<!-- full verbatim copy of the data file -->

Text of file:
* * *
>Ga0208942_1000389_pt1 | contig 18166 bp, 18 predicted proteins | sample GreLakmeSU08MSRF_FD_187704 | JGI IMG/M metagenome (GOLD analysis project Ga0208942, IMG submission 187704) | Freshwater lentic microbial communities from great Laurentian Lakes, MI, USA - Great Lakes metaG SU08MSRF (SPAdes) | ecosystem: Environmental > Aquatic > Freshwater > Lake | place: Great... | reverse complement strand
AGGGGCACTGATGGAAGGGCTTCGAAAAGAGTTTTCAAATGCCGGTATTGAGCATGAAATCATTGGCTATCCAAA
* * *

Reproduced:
>Ga0208942_1000389_pt1 | contig 18166 bp, 18 predicted proteins | sample GreLakmeSU08MSRF_FD_187704 | JGI IMG/M metagenome (GOLD analysis project Ga0208942, IMG submission 187704) | Freshwater lentic microbial communities from great Laurentian Lakes, MI, USA - Great Lakes metaG SU08MSRF (SPAdes) | ecosystem: Environmental > Aquatic > Freshwater > Lake | place: Great... | reverse complement strand
AGGGGCACTGATGGAAGGGCTTCGAAAAGAGTTTTCAAATGCCGGTATTGAGCATGAAATCATTGGCTATCCAAA